Q Thank you, Scott. When the Department of Homeland Security was created and organized shortly after 9/11, FEMA was made part of it, a lower level agency within the department, which many say was the genesis of the clash between FEMA Director Michael Brown and Secretary Chertoff. Now, yesterday, Congressman Shuster of Pennsylvania, criticized the structure, and called for FEMA being made an independent agency once again outside the Department of Homeland Security. Your reaction?
MR. McCLELLAN: Well, my reaction is to point out a couple of things. First of all, when the Department of Homeland Security was created, there was a bipartisan effort that was undertaken. And there was strong bipartisan support for putting all these departments and agencies under one umbrella, where they all focused on one priority, and that is protecting the American people.
And now in the aftermath of Hurricane Katrina, we have undertaken a comprehensive lessons-learned review to look at things that we can do better to prepare for future response efforts. And Secretary Chertoff has already taken a number of steps to make sure that we are in position to be better prepared in the future.
And one of those initiatives he undertook was to look at FEMA and take some steps to strengthen FEMA and make it work better, and put it in a better position to respond in the future. Now, we have to keep in mind that the first responders are always going to be the state and local folks. They're the ones who are on the front lines. And the role of the federal government is to support those efforts. But we have seen that this was a catastrophic hurricane, and in those instances where something like that happens, what do you do?
And that's why we have taken a comprehensive look at how we move forward. And our Director of Homeland Security is going to be talking about more than a hundred recommendations that we are making to move forward on. And much -- many of those we need to act on now, and move ahead on. There are some that will take a longer-term effort. But I think everybody recognized the importance of the way the Department of Homeland Security was structured when FEMA was put under it. And that remains where our support is, as well. But we also must continue to work to make sure that everything is fully integrated at the Department of Homeland Security.
Q So while you support measures for reform, none of those hundred measures you refer to include making FEMA independent again?
MR. McCLELLAN: I think we've expressed our view previously, and we continue to support FEMA being where it is.
Q Scott, the Vice President spoke yesterday to Brit Hume, but everything is still not in a nice, neat package that the White House wants to make it look like it is. Some are still concerned with the fact that the Vice President was not interviewed by local police until the day after. And now we're hearing that there was alcohol at lunch, a couple of hours prior to, and the investigators did not get a chance to talk to the Vice President or find out the level -- the blood level -- or what alcohol level at that time. That is not a nice, neat package. And there's still a concern about --
MR. McCLELLAN: I don't think you characterized the full picture there, April. I think you ought to look at what law enforcement officials have said on that very matter. And I think most Americans believe that this issue has been covered thoroughly, and most Americans recognize that the Vice President is first and foremost concerned about his friend. So I reject this characterization. I think this room and this town sometimes gets overly caught up in this. But the American people appreciate the answers to the questions that have already been asked.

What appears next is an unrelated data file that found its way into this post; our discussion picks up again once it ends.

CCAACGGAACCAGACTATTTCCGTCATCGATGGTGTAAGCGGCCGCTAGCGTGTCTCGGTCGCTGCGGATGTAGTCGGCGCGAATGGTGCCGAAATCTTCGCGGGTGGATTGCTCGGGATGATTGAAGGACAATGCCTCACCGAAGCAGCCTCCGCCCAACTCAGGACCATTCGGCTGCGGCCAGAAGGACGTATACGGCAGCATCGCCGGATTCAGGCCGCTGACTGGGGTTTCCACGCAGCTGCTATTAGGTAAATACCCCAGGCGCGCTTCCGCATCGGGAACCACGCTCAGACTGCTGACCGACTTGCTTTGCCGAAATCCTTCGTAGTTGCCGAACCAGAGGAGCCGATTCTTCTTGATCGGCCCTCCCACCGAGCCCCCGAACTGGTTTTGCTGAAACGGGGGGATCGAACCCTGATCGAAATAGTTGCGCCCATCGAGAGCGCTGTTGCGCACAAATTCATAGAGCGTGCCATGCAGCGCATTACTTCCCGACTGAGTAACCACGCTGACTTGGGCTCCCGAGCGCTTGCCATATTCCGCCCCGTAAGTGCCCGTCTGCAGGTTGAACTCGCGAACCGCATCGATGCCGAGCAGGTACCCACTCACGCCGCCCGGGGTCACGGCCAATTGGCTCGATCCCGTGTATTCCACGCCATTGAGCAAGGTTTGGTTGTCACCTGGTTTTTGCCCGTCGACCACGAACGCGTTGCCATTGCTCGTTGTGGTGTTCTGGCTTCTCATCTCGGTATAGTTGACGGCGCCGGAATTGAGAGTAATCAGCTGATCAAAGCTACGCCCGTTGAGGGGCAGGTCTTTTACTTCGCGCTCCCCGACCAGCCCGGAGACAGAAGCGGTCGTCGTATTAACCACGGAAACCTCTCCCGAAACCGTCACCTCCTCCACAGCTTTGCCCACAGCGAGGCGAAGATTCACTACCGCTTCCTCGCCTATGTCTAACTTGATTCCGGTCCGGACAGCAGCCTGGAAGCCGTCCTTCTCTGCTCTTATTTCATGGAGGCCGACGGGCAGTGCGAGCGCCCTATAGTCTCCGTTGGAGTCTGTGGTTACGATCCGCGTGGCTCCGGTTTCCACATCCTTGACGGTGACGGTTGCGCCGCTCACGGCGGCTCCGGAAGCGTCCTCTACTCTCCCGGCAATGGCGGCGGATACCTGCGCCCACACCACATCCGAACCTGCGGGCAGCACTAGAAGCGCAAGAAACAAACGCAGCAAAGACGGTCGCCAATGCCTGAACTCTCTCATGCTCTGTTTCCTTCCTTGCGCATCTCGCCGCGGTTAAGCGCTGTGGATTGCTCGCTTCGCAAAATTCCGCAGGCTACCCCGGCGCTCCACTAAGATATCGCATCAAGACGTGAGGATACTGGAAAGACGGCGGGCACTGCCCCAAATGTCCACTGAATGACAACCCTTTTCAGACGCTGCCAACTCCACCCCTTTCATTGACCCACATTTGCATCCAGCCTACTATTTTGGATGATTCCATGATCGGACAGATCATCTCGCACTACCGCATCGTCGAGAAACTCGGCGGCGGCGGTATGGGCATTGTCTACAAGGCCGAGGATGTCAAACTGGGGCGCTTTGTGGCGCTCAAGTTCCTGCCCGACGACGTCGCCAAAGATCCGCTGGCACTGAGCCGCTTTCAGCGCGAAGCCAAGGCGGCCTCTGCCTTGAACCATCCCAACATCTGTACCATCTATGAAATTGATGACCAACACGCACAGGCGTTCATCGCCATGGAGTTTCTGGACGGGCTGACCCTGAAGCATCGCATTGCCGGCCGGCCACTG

Q But the Vice President himself addressed the issue that he had alcohol prior to -- hours prior to. And no one tested --
MR. McCLELLAN: I'll refer to --
Q -- no one tested in the hours prior to. And no one tested --
MR. McCLELLAN: April, if you want to continue to pursue this, you can do that. I think most Americans recognize this is what it is, which is a hunting accident, a terrible hunting accident, where someone was injured --
Q If an average person --
MR. McCLELLAN: -- and our thoughts and prayers are with Mr. Whittington. We want to see him recover fully.
Q That is very true.
MR. McCLELLAN: If you want to over interpret things, that's your business. The American people have heard the answers.
Q But Scott, what the average American -- if that situation were to be the case, they would be investigated, and a blood alcohol level tested and taken that day.
MR. McCLELLAN: Maybe you ought to look at what the sheriff's department put out about that very matter. And they interviewed people, April. Because you are not giving people a full picture when you characterize it that way. It's already been provided by law enforcement officials, by eyewitnesses. And the Vice President has provided those answers, too. He was very thorough in his responses to the questions that were asked yesterday.
Again, if you want to continue to pursue this, that's your business. We're going to continue to focus on the priorities of the American people.
Q Thank you. Scott, Secretary Rice is calling on the international community to pressure Iran into giving up its nuclear program. But Iran seems to be thumbing its nose at the world by enriching uranium. It doesn't seem to be concerned about U.N. action, so what's left? Is the military option still on the table?
MR. McCLELLAN: A couple of things. First of all, we are continuing to pursue a diplomatic approach to resolve this matter. The international community is very concerned about the regime's continued pursuit of a nuclear weapons capability. And the international community is determined to prevent Iran from developing a nuclear weapons capability. They have shown that they cannot be trusted. The regime continues to openly defy the international community. That's why the International Atomic Energy Agency voted in a very strong way to refer the matter to the United Nations Security Council.